Learning to Train with a Heart Rate Monitor

My primary race this season will be Barcelona Olympic Distance triathlon. While I have a fairly good aerobic base and training experience for endurance events, you will know from my previous entries there are a few difficulties I’m contending with …
·         I’ve come into the season late
·         I have some serious work to do in swimming and cycling
·         I don’t really seem to have many options when it comes to joining a group or finding a coach in Amsterdam.

So what’s my plan? I’ve been doing a lot of reading, and think I can coach myself for a while. I figure I’ve been coached for long enough by some truly excellent coaches that I can work on my own for a while. (Plus, my new ironman training buddy coached himself to a 10 hour ironman, so I know it can be done!)

I’m reading Joe Friel and Gale Bernhardt, and making my training plan around what I learn from them. They recommend a lot of stuff by heart rate training, so the first thing I had to do was take out the heart rate monitor strap that accompanied the Garmin I bought last year. And I was kind of shocked. Both Joe Friel and Gale Bernhardt recommend a lot of training in Zones 1 and 2. Basically, at this rate: Breathing rate and pace increase slightly. Breathing slightly deeper. Conversation still possible. Legs still comfortable. A lot of the workouts are in this zone.

Running in Zone 2

When I run, I’m having a lot of difficulty training at this level. I feel like I’m not working at all, and therefore couldn’t possibly be getting fitter. But according to Joe Friel, this is a really important level to train at:
Riding two or more hours at this effort challenges the body to make some improvements. One is to become better at using fat for fuel while sparing muscle glycogen stores. The longer your races are, the more important this shift is. The other critical shift has to do with increasing the capillary bed in the working muscles. The more capillaries you have the easier it is to get fuel and oxygen to the muscle.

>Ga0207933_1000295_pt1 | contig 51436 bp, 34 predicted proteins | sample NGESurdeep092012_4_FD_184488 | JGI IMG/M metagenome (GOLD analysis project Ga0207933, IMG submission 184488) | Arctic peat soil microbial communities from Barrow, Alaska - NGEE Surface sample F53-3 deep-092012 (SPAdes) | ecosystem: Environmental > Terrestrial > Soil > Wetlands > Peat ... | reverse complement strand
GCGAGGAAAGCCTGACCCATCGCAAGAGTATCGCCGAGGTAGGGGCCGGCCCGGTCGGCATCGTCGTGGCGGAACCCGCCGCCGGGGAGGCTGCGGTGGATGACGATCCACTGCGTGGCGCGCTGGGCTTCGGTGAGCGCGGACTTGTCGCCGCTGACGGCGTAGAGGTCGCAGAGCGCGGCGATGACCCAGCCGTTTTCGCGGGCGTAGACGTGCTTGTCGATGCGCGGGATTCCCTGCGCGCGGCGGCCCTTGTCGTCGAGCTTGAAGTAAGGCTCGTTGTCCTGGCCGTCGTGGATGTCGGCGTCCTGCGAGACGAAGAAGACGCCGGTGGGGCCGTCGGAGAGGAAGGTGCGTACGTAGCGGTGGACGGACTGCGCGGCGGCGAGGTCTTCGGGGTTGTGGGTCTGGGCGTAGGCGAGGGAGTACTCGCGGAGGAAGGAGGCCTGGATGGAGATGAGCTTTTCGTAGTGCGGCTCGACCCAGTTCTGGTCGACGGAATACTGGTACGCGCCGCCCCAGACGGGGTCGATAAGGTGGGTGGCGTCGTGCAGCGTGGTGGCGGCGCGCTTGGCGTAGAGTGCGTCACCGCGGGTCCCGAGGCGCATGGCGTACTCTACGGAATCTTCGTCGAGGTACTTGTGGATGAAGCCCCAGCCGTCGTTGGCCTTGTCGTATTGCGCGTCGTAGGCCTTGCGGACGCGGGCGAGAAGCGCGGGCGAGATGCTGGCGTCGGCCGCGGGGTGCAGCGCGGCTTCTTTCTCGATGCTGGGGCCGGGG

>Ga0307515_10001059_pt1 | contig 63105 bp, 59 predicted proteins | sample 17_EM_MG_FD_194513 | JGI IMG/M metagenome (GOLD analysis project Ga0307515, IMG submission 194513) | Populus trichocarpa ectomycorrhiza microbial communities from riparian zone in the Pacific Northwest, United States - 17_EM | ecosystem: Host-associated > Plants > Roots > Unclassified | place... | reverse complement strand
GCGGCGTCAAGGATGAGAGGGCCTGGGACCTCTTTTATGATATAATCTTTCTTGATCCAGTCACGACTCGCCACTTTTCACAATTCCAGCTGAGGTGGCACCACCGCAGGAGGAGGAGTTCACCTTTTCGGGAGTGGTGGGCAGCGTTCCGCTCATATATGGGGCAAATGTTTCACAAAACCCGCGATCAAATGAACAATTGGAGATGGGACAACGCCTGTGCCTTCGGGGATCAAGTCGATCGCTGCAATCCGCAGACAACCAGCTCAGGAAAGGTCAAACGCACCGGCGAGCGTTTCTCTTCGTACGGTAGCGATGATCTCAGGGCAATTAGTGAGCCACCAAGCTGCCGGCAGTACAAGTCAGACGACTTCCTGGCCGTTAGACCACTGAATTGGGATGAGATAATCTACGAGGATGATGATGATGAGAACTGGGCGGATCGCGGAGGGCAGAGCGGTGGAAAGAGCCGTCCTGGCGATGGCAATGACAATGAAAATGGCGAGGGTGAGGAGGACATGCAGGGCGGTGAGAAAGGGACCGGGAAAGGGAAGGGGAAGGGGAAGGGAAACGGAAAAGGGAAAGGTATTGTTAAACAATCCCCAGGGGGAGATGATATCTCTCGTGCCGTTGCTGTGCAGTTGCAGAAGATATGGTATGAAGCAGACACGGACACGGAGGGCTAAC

See: http://www.trainingbible.com/joesblog/2009/11/aerobic-base-ride.html

Listening to podcasts and doing some other reading where triathletes find gradually their pace increases within Zone 2. So I’m tryin’!

Cycling in Zone 2

On the other hand, I realise I have barely worked at all when I have done cycling training in the past. Wednesday night I had to do my training at the gym, so sat on a spin bike and started “working”. My heart rate was exceptionally low, and my cadence exceptionally high. I know your cycling heart rate is lower than you running heart rate, but not by 50 bpm! I started increasing resistance, trying to find the resistance where I was in Zone 2, with cadence at 90. I eventually found it. Immediately, I thought, “How on earth am I going to sustain this? I’ve never even cycled this hard in a race!” Yep – it seems I’ve never cycled at even Zone 2 in a triathlon … No wonder I’m so slow on the bike!

Conclusion?

So here’s what I’m going to do: for running – slow down to get faster; for cycling – speed up to get fast (yep, not just fastER – but FAST)! And how does this fit into my training? Quite well – considering my issues dealed with finding running partners it’s good I can run by myself and not be pressured to run faster; and for cycling I have a small group who will push me to reach my potential.

So I’ve done two weeks of solid training. This week I take my foot off the gas – until Sunday, when I have my first triathlon in more than a year: the In Flanders Field Triathlon in Belgium. 1km swim, 40km bike, 10km run. Wish me luck!

Leave a Reply

Your email address will not be published. Required fields are marked *

You may use these HTML tags and attributes: <a href="" title=""> <abbr title=""> <acronym title=""> <b> <blockquote cite=""> <cite> <code> <del datetime=""> <em> <i> <q cite=""> <s> <strike> <strong>